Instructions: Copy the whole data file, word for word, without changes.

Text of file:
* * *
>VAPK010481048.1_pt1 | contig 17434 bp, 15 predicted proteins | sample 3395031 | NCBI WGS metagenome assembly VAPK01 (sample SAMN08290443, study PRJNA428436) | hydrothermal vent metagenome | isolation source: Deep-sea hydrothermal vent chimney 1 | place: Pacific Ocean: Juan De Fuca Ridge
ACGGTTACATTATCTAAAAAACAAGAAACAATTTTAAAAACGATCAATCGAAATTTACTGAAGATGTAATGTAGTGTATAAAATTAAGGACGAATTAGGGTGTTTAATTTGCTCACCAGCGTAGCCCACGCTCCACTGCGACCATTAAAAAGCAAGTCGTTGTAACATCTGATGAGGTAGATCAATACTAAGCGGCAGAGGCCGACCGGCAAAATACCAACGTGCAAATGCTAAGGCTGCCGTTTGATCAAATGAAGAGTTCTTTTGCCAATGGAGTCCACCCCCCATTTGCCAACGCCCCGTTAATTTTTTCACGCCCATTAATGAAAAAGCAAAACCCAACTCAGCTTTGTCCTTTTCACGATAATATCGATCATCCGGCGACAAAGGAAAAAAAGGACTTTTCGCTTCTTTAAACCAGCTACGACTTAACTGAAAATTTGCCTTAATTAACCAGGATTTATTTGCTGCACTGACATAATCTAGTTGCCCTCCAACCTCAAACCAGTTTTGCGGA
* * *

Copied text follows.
>VAPK010481048.1_pt1 | contig 17434 bp, 15 predicted proteins | sample 3395031 | NCBI WGS metagenome assembly VAPK01 (sample SAMN08290443, study PRJNA428436) | hydrothermal vent metagenome | isolation source: Deep-sea hydrothermal vent chimney 1 | place: Pacific Ocean: Juan De Fuca Ridge
ACGGTTACATTATCTAAAAAACAAGAAACAATTTTAAAAACGATCAATCGAAATTTACTGAAGATGTAATGTAGTGTATAAAATTAAGGACGAATTAGGGTGTTTAATTTGCTCACCAGCGTAGCCCACGCTCCACTGCGACCATTAAAAAGCAAGTCGTTGTAACATCTGATGAGGTAGATCAATACTAAGCGGCAGAGGCCGACCGGCAAAATACCAACGTGCAAATGCTAAGGCTGCCGTTTGATCAAATGAAGAGTTCTTTTGCCAATGGAGTCCACCCCCCATTTGCCAACGCCCCGTTAATTTTTTCACGCCCATTAATGAAAAAGCAAAACCCAACTCAGCTTTGTCCTTTTCACGATAATATCGATCATCCGGCGACAAAGGAAAAAAAGGACTTTTCGCTTCTTTAAACCAGCTACGACTTAACTGAAAATTTGCCTTAATTAACCAGGATTTATTTGCTGCACTGACATAATCTAGTTGCCCTCCAACCTCAAACCAGTTTTGCGGA